I'm sorry. I'm being very mean. It's just that yesterday, on my way to yoga, as I was boarding a 1/9 train, I was accosted by a group of commuters holding their noses and waving their hands in the air. I peeked through the window to see what as wrong, and noticed the lights were a little dim. Oh, I said to myself, These passengers must be distressed because the lights are not working or maybe the heat isn't on.

Oh, boy, am I an idiot. Once I boarded the train and the doors closed behind me, I detected the distinct odors of unwashitude, stale-alcoholness, and a little something one might call "poopy-pants."

I realize I am being very immature, but I was severely traumatized by the event. I was trapped on the train with a horrendous odor in a crowded car during rush hour. I finally was able to move into the next car over. But even though I left the offending car, I became convinced that the smell had permeated my being. During yoga practice, I kept having the urge to scream out, "I was trapped in a crowded subway car with poopypants!" I think shell shock induces similar symptoms.

Then, this morning, there was another indigent fellow on my train. He was odoriferous, but luckily not in quite the same fashion as my previous indigent person. But the train was more crowded, and moved slower. And I was all the way in the front of the head car. I did not have it as bad as the fellow next me. Our homeless friend was snoozing, and his hooded head kept flopping over into the middle parts of my neighbor's body. My neighbor first tried to move away, but the train was too packed. After about 5 minutes, he appeared to transcend his corporeal self and staired at the ceiling of the train without blinking for almost 45 minutes while our train inched towards Bowling Green.

Oh, I know how bourgeois I sound, how insensitive. I know. I'm awful. I don't want to be like this. It's only, well, you know, the smell. It was so overwhelming. And during rush hour. Twice. In less than 20 hours.

One last thing: The great debate is on. Brian and I are trying to be good and pleasant and sent out holiday cards. We made the outside of our cards, but cannot agree on the message which should appear inside. Here's where you come in, gentle reader. Send your holiday message suggestions to contact @ If we like your idea, we'll send you a card. Free of charge, yo!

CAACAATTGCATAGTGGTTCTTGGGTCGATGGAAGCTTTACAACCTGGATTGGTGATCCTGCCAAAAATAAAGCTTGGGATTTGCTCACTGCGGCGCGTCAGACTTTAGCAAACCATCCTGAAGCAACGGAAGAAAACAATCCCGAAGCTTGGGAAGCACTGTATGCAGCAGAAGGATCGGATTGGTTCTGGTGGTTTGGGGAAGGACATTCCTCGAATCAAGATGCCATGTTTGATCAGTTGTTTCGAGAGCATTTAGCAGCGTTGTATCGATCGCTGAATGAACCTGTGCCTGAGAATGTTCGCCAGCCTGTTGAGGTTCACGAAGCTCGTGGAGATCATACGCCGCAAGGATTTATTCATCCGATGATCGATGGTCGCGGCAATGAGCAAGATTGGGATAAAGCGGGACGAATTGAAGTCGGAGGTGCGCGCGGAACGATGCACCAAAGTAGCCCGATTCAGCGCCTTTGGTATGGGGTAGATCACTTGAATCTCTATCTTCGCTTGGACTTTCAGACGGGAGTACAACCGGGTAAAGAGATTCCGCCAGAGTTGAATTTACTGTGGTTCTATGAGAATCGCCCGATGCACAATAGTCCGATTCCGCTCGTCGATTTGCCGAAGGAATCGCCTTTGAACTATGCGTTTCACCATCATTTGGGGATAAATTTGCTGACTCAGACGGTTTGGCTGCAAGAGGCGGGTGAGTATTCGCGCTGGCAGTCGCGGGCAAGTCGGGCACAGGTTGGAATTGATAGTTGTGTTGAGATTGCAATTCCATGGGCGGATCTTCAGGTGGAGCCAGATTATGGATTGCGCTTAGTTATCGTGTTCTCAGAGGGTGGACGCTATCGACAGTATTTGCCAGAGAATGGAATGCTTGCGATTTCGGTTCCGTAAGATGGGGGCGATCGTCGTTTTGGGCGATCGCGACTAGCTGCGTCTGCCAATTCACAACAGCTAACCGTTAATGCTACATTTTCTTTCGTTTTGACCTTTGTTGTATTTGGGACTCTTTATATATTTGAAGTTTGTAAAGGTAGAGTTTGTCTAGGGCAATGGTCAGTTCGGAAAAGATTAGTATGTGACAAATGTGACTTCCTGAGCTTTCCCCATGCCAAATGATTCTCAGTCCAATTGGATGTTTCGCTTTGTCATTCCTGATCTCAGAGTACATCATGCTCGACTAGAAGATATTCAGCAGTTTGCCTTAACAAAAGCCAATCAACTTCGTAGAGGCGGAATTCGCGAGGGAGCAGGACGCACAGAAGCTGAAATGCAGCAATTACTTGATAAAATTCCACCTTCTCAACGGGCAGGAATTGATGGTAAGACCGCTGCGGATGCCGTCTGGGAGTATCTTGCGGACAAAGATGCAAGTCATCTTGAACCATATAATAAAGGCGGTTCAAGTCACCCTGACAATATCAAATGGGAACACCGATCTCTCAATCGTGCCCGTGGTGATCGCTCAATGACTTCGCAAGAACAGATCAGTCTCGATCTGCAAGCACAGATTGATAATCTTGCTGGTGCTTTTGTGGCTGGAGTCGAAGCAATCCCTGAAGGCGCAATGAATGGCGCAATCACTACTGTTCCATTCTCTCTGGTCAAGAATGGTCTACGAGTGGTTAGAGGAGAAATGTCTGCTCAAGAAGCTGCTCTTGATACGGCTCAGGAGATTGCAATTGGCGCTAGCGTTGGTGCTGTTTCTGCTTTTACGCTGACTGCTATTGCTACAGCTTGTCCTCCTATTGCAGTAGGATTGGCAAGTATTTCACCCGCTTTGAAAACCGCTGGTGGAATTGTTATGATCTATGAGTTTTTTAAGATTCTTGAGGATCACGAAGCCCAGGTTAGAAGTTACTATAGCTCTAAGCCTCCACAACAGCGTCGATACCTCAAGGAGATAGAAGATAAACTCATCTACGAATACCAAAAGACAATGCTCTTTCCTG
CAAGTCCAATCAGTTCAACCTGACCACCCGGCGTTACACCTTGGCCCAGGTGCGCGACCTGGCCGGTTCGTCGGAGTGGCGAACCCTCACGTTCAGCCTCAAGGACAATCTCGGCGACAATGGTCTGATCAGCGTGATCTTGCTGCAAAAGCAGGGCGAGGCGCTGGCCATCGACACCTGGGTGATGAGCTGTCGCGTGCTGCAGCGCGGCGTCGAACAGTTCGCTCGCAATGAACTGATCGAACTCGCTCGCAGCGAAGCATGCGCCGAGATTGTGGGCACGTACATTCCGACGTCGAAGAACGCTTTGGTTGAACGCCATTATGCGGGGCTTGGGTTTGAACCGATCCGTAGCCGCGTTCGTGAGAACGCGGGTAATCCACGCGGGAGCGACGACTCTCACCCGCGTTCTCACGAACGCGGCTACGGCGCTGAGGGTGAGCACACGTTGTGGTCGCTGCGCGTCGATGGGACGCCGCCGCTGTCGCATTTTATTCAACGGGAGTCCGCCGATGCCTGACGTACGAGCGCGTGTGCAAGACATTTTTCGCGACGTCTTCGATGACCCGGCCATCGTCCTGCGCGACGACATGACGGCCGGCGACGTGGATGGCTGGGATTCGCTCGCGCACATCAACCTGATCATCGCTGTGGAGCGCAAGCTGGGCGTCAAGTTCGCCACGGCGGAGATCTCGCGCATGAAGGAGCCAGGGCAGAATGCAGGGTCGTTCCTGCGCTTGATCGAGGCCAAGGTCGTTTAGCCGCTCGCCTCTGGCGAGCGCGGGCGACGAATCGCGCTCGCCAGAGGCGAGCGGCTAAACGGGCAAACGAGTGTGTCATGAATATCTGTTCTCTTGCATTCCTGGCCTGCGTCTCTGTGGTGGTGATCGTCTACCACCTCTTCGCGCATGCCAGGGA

Saddam has been caught. Now what?
Brian found an image of a Tampa Bay Buccaneers fan holding up a sign in the St. Pete Times online. The sign, vertically, reads B.U.C.S. Horizontally, it says, Bless the USA for Capturing Saddam. Brian said this is why he loves Florida.

Then Brian suggested that we give Saddam a General Zod like trial. He felt it appropriate to imprison Saddam in whirling hula hoops, like they did in Superman.

Brian has one more final to go. I've been a bit busy lately. I forgot to mention that on Monday night, I went with Eleanor to see the premiere of Belle, the short film by Ruth Sergel in which I play the Hussy. It was wonderful. But I think my non-speaking cameo was somewhat eclipsed by the 4 minute nude scene by the film's octogenarian star. Afterwards, Eleanor and I drank coffee from Krispy Kreme in the lobby of the Chelsea Hotel.

Susan Johnson had a Holiday party on Saturday. It was very enjoyable, as are all things involving Susan Johnson. Unlike last year, there were no rollerskate assaults, which I guess is good. Or maybe we just left too early. I took a whole bunch of pictures, but as usual, I'm being slow getting them posted.

I am going to abandon that new piece I just wrote. At least for a time. I've started something else. It's thoroughly non-fiction and is written in the third person, which I like better anyway. I've named my protagonists Molly and Ted. I like those names. Well, Molly, at least. Ted is a name for an older academic type who wears suede elbow patches on his corduroy blazer. Molly is a hearty name. Like someone with a round face and pig tails.

Deb is the name of someone who is short and dark-haired and a bit frumpy. Google image appears to support my theory.

Believe it or not, I was rejected again.
It is making me feel especially low. I know it's dumb. I sent my list about being 27 to, and they told me they were going to pass on it. I'm actually terrible embarrassed, because when I initially read the email, I read, "I'm going to pass this on." I wasn't sure what that meant, but it sounded good.

Brian read the email over my shoulder and said, "Aw, Hon." I guess I looked too oddly star-struck, so he read it out loud, to express with what he was sympathizing. "I'm going to pass on this, but I thank you for giving me the chance to consider your work."

I was deflated. I examined the words ". . . I thank you for giving me the chance to consider your work" for about an hour. Then I drank two glasses of wine and felt bad about myself.

I also finished my apartment hunting story on Sunday. Brian read it and gave a face like he had accidentally bitten into a rotten tangerine. It's true. It needed a lot of work. And I appreciate his frankness and his candor. But still, maybe he could've waited another 24 hours before making the sour face.

And I am officially 8 pounds heavier than I was a year ago. I feel like someone pumped me up with a bicycle pump. My mother would say that I'm just wallowing in self-pity. She might suggest I wear life like a loose garment. I'm sure she's right.

I'm heading to yoga after work. It's been two weeks. but for one of those weeks, I was in Florida. And then there was that snow. I will pull my tight yoga garments over my e'er growning belly and breathe for a bit. I think that would be a good thing for me right now.